The family handyman website ranks the top 25 home improvement and restoration shows on television today, though the actual number of restoration shows may top 100.

My initiation into the genre came from Bob Vila. His original series on PBS television was called This Old House. The programs ran from 1979 to 1989 but are still in syndication today.

Today many cable stations host shows about restoring old homes. From Beach Home Restorations to Flip or Flop in LA, viewers are invited to watch the process and problems involved in renovating a house. Owners have visions of obtaining a better future for themselves and the house, but there are almost always obstacles to overcome. Most of these shows follow a similar pattern.

Restoration starts messy. A part of the appeal of these shows is the demolition. Rooms are ransacked, sledgehammers are swung, and sometimes bulldozers have to churn. Restoration begins by tearing away the old and worn out, while preserving the structure and character of the old house.

Restoration follows a blueprint. The plan shows the team what to tear away and what to preserve. Graphic software provides images of what the new home will look like. Without a blueprint, restoration is nothing more than chaos. Successful restoration looks at the history of the home and builds upon its strengths.

Restoration almost always embraces an imperfection. More often than not, the process of restoration uncovers something that cannot be fixed. Sometimes the problem is because of a lack of resources and funds. But often the imperfection is embedded in the original structure and design of the home. The restoration often covers or masks the imperfection in a way the owners come to enjoy its uniqueness.

The Bible makes an interesting comparison between our bodies and homes. It is compared to both a temple and a tent. We are told that the body is in decay (1 Corinthians 15:53-55) and gets weaker as we age (2 Corinthians 4:16). Eventually the decay is severe enough that it turns the body back to dust.

Sometimes decay comes from age. The body simply cannot function as it did when it was younger. Illness and constant use take their toll. Decay and death knock on the door to every home.

Sometimes decay comes from circumstances or people. The turmoil of COVID has left the spirit worn and weary. Constant stress from people at work, a prodigal child, or a combative in-law chip away at the heart.

Sometimes decay comes from neglect. We don’t pay attention to cracks in the foundation. The turning wheels are left unattended and ungreased. We promise to get that check-up after the first of the year. Turning our eyes the other way may put a growing problem out of sight, but it doesn’t take the problem away.

We live in a world where so much has been lost, destroyed, and forgotten. The human heart yearns for restoration. “Create in me a clean heart, O God,” (Psalm 51:10) cries the psalmist and each one of us. The task is far bigger than one can accomplish on their own.

Throughout the Old Testament, God brings a message of hope in the middle of decay. “I will restore you to health and heal your wounds, declares the Lord” (Jeremiah 30:17).

The Bible teaches that God is in the business of restoration, the ultimate and eternal flip or flop. Greg Koukl is a Christian apologist, author and speaker. He comments, “Worldviews have four elements that help us understand how a person’s story fits together: creation, fall, redemption, and restoration. ‘Restoration’ describes what the world would look like once the repair begins to take place.”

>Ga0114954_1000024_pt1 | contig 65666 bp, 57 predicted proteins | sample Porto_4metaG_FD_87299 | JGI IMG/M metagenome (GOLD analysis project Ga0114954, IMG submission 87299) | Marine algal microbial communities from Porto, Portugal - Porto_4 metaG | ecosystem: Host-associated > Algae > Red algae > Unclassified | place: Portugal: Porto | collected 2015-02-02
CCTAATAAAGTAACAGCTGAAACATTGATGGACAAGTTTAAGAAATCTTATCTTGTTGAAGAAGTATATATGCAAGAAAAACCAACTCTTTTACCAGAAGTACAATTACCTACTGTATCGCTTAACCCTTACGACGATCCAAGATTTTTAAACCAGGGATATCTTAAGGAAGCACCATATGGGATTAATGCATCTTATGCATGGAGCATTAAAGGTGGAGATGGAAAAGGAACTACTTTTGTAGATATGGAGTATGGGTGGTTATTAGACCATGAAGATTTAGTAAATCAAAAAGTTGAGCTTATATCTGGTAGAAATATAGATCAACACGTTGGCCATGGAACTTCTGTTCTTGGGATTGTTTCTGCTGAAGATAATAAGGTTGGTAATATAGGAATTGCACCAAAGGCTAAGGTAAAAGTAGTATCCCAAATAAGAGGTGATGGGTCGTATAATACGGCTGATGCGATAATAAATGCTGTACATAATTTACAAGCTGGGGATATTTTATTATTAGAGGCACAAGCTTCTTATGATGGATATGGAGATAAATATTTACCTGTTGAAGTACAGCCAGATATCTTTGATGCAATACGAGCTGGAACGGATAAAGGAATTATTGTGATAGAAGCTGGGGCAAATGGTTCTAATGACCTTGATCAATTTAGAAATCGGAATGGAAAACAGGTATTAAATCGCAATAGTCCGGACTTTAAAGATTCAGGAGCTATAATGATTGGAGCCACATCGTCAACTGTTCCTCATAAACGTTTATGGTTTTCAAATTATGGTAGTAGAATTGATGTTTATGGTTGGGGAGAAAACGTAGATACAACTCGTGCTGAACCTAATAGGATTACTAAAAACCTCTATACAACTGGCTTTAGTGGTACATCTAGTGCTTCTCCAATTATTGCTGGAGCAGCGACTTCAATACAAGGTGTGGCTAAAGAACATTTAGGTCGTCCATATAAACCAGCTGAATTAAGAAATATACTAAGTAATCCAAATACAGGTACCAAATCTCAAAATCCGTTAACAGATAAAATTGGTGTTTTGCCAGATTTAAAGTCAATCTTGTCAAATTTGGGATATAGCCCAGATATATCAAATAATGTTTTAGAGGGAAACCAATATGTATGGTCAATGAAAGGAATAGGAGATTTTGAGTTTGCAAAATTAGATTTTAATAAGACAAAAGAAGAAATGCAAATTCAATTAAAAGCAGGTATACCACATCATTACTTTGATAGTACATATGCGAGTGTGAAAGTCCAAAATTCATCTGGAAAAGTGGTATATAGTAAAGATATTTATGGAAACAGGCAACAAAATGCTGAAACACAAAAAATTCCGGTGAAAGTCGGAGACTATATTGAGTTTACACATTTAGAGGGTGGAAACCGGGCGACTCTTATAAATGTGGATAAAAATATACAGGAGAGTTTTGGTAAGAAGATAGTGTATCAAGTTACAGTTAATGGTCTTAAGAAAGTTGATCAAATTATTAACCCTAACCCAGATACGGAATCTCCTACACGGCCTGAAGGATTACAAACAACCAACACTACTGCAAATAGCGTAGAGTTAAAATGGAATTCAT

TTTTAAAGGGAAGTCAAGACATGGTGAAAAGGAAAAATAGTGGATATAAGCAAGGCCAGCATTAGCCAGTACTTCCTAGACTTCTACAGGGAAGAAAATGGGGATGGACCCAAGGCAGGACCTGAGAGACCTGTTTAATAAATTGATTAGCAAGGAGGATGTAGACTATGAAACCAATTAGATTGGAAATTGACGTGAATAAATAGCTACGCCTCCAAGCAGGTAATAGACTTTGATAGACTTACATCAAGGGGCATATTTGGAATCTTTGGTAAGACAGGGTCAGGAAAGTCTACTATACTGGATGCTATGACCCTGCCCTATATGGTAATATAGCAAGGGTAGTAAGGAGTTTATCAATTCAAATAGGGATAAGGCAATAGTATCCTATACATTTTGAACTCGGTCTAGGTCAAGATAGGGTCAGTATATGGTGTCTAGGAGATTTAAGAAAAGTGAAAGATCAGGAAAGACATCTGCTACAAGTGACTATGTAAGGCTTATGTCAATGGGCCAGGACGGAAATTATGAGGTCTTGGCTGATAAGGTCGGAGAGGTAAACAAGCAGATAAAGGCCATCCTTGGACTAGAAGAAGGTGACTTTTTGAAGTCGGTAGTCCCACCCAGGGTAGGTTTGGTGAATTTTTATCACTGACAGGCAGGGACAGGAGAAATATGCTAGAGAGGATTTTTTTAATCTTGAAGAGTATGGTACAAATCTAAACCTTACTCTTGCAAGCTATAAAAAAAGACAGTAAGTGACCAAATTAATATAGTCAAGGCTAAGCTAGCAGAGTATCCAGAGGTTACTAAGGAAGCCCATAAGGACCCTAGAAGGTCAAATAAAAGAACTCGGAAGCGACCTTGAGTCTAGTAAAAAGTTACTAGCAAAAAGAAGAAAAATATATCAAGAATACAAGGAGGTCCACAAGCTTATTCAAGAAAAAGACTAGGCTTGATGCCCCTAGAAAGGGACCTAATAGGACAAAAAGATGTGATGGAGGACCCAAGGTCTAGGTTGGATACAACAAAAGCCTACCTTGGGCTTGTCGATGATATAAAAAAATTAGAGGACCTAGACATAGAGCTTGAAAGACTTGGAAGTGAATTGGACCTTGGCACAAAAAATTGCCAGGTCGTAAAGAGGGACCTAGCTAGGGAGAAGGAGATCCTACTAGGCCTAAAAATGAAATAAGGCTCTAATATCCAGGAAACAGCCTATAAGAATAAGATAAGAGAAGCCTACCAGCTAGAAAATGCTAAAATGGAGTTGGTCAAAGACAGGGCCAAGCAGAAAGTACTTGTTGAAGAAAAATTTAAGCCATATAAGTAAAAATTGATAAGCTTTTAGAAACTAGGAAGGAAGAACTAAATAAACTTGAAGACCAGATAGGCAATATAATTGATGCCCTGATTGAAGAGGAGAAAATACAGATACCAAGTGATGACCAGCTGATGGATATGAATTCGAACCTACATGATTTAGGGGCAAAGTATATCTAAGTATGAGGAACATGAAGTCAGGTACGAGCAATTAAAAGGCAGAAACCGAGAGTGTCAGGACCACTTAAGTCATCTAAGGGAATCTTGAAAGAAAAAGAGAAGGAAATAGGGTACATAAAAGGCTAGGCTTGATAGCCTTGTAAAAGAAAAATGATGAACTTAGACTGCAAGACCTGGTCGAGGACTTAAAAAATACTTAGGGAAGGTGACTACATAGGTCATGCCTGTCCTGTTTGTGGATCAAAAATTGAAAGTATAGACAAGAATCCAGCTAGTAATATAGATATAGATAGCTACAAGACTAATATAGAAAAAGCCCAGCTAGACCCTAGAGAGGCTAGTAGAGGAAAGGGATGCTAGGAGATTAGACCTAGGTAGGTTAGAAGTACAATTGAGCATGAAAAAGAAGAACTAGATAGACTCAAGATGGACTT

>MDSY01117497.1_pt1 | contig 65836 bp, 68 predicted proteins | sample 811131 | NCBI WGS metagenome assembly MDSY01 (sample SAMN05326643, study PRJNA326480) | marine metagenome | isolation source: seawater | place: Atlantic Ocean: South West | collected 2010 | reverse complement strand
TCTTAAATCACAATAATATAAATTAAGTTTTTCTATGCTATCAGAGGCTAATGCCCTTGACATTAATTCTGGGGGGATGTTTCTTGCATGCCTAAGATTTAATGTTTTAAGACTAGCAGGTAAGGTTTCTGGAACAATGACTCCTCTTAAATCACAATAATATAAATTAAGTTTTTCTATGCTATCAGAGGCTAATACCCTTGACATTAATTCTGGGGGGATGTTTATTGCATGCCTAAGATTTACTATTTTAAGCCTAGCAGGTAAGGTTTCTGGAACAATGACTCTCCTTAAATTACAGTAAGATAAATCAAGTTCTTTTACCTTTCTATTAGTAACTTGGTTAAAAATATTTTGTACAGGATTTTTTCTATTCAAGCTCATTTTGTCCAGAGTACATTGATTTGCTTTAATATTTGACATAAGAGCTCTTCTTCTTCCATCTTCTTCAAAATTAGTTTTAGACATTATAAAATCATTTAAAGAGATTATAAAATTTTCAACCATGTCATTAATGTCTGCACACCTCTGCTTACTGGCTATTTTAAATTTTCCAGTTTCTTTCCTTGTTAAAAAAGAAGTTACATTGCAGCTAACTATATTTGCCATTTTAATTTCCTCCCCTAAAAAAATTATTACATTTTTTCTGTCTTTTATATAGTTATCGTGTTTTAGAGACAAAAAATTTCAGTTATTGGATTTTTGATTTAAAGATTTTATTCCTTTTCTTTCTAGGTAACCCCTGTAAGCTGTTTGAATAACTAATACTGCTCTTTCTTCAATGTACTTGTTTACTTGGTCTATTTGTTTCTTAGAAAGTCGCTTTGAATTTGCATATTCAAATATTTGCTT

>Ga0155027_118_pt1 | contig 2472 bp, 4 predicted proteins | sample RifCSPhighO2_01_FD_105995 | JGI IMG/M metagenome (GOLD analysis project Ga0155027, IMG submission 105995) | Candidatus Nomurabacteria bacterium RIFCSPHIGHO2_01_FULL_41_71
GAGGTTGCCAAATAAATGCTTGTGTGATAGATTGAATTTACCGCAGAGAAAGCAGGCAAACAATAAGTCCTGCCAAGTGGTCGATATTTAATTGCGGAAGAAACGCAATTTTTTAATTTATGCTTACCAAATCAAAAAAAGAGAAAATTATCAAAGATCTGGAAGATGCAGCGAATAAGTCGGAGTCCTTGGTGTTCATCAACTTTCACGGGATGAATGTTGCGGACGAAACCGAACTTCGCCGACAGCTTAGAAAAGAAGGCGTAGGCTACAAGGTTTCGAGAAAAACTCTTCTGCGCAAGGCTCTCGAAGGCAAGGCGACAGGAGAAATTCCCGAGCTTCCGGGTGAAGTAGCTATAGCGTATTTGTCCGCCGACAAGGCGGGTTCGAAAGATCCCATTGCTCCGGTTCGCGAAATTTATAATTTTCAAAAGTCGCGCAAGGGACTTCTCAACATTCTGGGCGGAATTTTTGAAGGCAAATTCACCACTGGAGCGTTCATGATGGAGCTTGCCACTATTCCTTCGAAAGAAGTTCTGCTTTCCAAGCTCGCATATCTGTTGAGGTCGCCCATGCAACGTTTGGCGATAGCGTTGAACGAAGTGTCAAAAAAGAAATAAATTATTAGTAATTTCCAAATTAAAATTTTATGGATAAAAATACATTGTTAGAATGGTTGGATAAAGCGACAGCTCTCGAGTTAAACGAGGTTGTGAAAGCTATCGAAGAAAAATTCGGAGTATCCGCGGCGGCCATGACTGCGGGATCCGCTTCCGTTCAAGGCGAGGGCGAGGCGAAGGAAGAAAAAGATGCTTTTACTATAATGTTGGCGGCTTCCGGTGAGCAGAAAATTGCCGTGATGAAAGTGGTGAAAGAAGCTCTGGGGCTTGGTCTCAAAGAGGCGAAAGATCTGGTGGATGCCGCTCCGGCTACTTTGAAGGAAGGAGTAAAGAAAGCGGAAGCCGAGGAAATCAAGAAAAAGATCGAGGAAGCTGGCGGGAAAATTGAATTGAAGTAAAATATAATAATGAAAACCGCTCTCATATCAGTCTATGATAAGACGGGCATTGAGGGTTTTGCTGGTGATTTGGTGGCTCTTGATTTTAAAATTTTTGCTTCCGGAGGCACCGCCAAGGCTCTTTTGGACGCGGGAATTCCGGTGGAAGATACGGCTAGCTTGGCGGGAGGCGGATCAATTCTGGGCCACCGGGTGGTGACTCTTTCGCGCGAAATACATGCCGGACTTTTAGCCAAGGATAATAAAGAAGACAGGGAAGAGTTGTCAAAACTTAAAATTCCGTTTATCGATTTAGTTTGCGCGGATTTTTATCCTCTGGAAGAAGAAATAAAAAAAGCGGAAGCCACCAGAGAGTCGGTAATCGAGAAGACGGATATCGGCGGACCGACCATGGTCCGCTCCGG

God enjoys restoration. In addition to Job’s fortunes, God restored Naaman’s flesh from leprosy (2 Kings 5), Hezekiah’s life (Isaiah 38), David’s soul from sin (Psalm 23) and the joy of his salvation (Psalm 51). Nebuchadnezzar was brought back from the depths of despair (Daniel 4). God restores lands and life, health and hope. “Those who hope in the Lord will renew their strength. They will soar;” (Isaiah 40:31).

The Psalmist says, “For the redemption of the soul is costly, and he should cease trying forever — that he should live on eternally, that he should not undergo decay” (Psalm 49:8-9 ESV). Like restoring old houses, restoring the soul is an expensive task. God has offered to do it for us, and give the restored house to us as a gift.

The resurrection builds a foundation upon which our faith rests. Timothy Keller writes, “But resurrection is not just consolation — it is restoration. We get it all back — the love, the loved ones, the goods, the beauties of this life — but in new, unimaginable degrees of glory and joy and strength.”

God’s restoration business is unique. Instead of working simply within your budget, the restoration uses His supplies and resources. A powerful principle surfaces: God restores more. When Job recovered from Satan’s trials, we read, “After Job had prayed for his friends, the Lord restored his fortunes and gave him twice as much as he had before … The Lord bless the latter part of Job’s life more than the former part” (Job 42:10, 12 NIV).

David’s writings in many of the Psalms affirms the important concept of God’s restoration. The concept is evident even in the popular 23rd Psalm. “God restores my soul” (Psalm 23:3 ESV).

Over the next few weeks, let’s spend some time considering how God can work to restore the order and direction of this old house.

Tom May is a freelance writer who has held paid and volunteer ministry positions at several churches in the tri-state area. Reach him at tgmay001@gmail.com.

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